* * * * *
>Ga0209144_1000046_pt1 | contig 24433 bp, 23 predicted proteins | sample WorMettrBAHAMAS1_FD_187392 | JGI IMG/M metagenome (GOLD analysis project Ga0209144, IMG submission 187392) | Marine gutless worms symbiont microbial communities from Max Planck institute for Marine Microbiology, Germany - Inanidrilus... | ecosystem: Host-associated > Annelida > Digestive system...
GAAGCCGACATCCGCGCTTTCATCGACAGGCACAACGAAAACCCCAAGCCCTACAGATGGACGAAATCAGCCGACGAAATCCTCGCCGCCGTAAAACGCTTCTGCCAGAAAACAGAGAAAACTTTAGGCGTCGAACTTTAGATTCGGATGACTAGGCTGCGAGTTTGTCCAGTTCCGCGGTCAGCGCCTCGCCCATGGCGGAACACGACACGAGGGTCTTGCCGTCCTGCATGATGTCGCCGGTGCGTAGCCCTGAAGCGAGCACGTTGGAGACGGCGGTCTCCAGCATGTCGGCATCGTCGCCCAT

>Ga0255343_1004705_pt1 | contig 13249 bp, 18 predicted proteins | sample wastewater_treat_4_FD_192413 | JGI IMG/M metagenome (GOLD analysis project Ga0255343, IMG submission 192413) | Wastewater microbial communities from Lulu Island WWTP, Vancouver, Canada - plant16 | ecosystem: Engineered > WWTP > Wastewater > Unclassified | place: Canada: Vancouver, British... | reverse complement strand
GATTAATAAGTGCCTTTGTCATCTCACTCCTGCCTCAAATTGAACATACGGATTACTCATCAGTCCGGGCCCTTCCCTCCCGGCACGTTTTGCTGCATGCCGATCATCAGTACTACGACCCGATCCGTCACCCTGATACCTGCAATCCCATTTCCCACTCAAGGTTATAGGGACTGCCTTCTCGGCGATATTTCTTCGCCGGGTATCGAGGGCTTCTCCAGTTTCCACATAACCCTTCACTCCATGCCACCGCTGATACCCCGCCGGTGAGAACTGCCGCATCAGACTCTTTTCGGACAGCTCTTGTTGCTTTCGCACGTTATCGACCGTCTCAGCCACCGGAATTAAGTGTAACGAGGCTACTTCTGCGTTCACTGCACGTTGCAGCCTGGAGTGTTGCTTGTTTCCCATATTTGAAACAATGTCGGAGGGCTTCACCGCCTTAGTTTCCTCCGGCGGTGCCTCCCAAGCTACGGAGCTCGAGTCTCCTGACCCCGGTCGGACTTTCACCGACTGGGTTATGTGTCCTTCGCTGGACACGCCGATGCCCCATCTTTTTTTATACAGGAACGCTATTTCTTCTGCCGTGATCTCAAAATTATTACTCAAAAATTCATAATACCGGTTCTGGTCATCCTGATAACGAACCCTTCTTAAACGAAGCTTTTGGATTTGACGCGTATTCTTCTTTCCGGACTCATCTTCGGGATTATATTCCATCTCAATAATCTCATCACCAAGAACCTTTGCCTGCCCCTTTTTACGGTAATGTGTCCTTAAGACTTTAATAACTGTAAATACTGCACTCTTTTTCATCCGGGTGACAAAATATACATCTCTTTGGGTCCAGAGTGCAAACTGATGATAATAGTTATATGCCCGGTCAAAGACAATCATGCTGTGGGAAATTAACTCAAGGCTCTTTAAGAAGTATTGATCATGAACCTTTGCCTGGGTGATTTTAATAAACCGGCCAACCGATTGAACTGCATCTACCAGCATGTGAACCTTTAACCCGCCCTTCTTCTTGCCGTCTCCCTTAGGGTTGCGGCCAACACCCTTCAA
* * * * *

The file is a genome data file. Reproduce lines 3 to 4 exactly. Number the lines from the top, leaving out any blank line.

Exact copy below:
>Ga0255343_1004705_pt1 | contig 13249 bp, 18 predicted proteins | sample wastewater_treat_4_FD_192413 | JGI IMG/M metagenome (GOLD analysis project Ga0255343, IMG submission 192413) | Wastewater microbial communities from Lulu Island WWTP, Vancouver, Canada - plant16 | ecosystem: Engineered > WWTP > Wastewater > Unclassified | place: Canada: Vancouver, British... | reverse complement strand
GATTAATAAGTGCCTTTGTCATCTCACTCCTGCCTCAAATTGAACATACGGATTACTCATCAGTCCGGGCCCTTCCCTCCCGGCACGTTTTGCTGCATGCCGATCATCAGTACTACGACCCGATCCGTCACCCTGATACCTGCAATCCCATTTCCCACTCAAGGTTATAGGGACTGCCTTCTCGGCGATATTTCTTCGCCGGGTATCGAGGGCTTCTCCAGTTTCCACATAACCCTTCACTCCATGCCACCGCTGATACCCCGCCGGTGAGAACTGCCGCATCAGACTCTTTTCGGACAGCTCTTGTTGCTTTCGCACGTTATCGACCGTCTCAGCCACCGGAATTAAGTGTAACGAGGCTACTTCTGCGTTCACTGCACGTTGCAGCCTGGAGTGTTGCTTGTTTCCCATATTTGAAACAATGTCGGAGGGCTTCACCGCCTTAGTTTCCTCCGGCGGTGCCTCCCAAGCTACGGAGCTCGAGTCTCCTGACCCCGGTCGGACTTTCACCGACTGGGTTATGTGTCCTTCGCTGGACACGCCGATGCCCCATCTTTTTTTATACAGGAACGCTATTTCTTCTGCCGTGATCTCAAAATTATTACTCAAAAATTCATAATACCGGTTCTGGTCATCCTGATAACGAACCCTTCTTAAACGAAGCTTTTGGATTTGACGCGTATTCTTCTTTCCGGACTCATCTTCGGGATTATATTCCATCTCAATAATCTCATCACCAAGAACCTTTGCCTGCCCCTTTTTACGGTAATGTGTCCTTAAGACTTTAATAACTGTAAATACTGCACTCTTTTTCATCCGGGTGACAAAATATACATCTCTTTGGGTCCAGAGTGCAAACTGATGATAATAGTTATATGCCCGGTCAAAGACAATCATGCTGTGGGAAATTAACTCAAGGCTCTTTAAGAAGTATTGATCATGAACCTTTGCCTGGGTGATTTTAATAAACCGGCCAACCGATTGAACTGCATCTACCAGCATGTGAACCTTTAACCCGCCCTTCTTCTTGCCGTCTCCCTTAGGGTTGCGGCCAACACCCTTCAA